Recent layoffs and hiring freezes hit media companies particularly, amid declining advertising revenue and recession fears. In 2022, CNN laid off hundreds of staffers, NPR announced a hiring freeze and the Washington Post eliminated its Sunday magazine. The list goes on.
Journalists were already stretched thin before these cuts. According to MuckRack’s 2022 State of Journalism report, the average journalist covers four beats (up from three in 2021). As news media consolidation continues, this means fewer outlets, leaner staff and constantly shifting focus areas for reporters.
These macroeconomic factors heighten the importance of thoughtful media relations. Afterall, it’s our job to be a resource for journalists – not a nuisance. Here are seven best practices for thoughtful media relations:
1. Engaging Subject Line
Your subject line is the first thing reporters will see and will make or break your pitch. Keep it short (6-8 words max), use numbers, and location to stand out.
2. Shorter the Better
The same research from MuckRack found 68% of journalists prefer pitches under 200 words. They only want to know the essential information, why they should care or what the news hook is. Avoid the small talk (e.g., How are you? Hope you’re doing well. Happy Friday!) and get right to the point.
3. Approachable Language
Write pitches how you talk and avoid industry buzzwords at all costs. We get it, your client is the “leading” company “transforming” your industry with “innovative” technology. However, superfluous company descriptions can be off putting to journalists.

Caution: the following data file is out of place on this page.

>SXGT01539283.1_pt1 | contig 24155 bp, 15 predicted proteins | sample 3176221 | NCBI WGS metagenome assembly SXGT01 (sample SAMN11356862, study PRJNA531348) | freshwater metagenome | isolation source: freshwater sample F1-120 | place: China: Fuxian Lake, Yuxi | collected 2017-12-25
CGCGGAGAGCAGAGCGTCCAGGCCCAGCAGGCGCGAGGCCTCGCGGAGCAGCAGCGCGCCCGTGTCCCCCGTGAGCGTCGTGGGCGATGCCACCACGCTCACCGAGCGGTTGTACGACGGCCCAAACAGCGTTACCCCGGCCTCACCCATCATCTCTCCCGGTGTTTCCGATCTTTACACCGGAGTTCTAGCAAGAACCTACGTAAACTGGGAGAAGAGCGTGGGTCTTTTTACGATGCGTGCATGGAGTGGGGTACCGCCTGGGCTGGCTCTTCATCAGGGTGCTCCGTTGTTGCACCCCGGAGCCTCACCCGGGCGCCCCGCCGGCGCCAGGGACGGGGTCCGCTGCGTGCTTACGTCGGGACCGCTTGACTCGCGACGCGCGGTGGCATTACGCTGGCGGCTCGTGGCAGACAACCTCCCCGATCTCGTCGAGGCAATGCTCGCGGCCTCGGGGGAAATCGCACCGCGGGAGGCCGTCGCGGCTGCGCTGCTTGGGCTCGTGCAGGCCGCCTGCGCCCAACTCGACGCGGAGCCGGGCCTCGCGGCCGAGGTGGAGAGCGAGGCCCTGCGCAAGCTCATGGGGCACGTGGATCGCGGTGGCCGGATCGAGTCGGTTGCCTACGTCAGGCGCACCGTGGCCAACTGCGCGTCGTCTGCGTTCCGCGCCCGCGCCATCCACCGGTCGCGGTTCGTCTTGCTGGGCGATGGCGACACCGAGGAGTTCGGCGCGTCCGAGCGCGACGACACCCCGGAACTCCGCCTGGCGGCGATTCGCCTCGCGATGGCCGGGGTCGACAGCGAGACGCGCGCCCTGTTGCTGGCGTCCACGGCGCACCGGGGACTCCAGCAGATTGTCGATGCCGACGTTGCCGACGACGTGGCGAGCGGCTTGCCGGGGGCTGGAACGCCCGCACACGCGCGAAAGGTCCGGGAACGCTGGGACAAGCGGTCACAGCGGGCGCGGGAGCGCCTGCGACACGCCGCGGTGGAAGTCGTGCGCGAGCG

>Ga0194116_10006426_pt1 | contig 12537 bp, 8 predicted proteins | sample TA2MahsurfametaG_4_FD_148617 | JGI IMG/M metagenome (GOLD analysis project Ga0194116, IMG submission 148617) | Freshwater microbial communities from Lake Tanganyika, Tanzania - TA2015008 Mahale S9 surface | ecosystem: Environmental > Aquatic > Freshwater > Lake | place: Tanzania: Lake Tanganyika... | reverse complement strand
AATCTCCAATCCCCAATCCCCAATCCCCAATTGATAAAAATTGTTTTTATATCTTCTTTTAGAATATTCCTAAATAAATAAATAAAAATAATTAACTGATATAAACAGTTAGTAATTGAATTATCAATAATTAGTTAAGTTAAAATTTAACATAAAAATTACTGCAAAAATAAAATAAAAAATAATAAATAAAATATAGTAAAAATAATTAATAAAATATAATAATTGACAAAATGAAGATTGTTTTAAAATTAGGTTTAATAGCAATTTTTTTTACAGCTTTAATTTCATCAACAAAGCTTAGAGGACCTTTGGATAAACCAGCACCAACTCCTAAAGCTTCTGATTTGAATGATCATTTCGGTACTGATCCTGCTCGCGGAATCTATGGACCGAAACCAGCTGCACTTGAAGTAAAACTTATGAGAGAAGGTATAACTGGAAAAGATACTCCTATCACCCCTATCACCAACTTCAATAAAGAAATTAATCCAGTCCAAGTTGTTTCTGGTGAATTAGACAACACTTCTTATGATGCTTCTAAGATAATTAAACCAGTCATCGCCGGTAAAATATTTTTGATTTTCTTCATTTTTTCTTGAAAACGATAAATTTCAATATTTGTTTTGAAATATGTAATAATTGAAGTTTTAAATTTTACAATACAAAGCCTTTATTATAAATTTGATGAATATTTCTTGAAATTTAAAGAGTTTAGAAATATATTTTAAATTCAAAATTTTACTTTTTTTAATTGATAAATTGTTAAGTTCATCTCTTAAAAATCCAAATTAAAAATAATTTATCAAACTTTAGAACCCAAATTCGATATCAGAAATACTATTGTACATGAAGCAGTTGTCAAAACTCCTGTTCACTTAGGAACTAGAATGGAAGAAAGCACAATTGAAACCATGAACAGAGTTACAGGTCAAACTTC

Spelling the journalist’s name correctly and reiterating their beat in the opening sentence of your pitch isn’t personalization. You’ll stand out to reporters if you’re consuming their content and engaging with them on social media. Like their posts on Twitter, acknowledge their life updates and find common ground. Not every touch point with a reporter needs to be a pitch.
5. Know When To Pitch
It’s not a perfect science but consider the newsroom dynamic and experiment with different days, and times to maximize visibility. Editorial meetings typically happen before lunch and in the afternoon. Monday mornings are typically a slush pile of news and catchup. A reporter’s inbox on Friday afternoon is the equivalent to a dark black abyss as they try to meet deadlines while wrapping up for the weekend.
6. Call To Action
Are you offering a phone interview, or an in-person meet up? What executive are you proposing? What’s the day and time of your announcement? Make it clear in the closing what it is you’re offering them (and be prepared to deliver on that promise).
7. Follow Up Thoughtfully
Give it time – don’t follow up in the same week if possible. Offer something new (e.g., don’t say “Just checking to see if you received my email” or “following up” or “sorry to bother you”). Acknowledge an important deadline. Share a new data point. Expand on something shared in the original pitch. A follow up email (or two) is usually appreciated, but don’t bombard reporters with unsolicited emails – or risk getting blacklisted.
The best pitches aren’t always company centric, but reporter and audience centric. As PR professionals, we need to think like journalists, anticipate what they’ll want and be willing to go the extra mile for them. If you do, you’ll no doubt be on your way to building lasting relationships.
Are there any tips I didn’t cover? Let me know.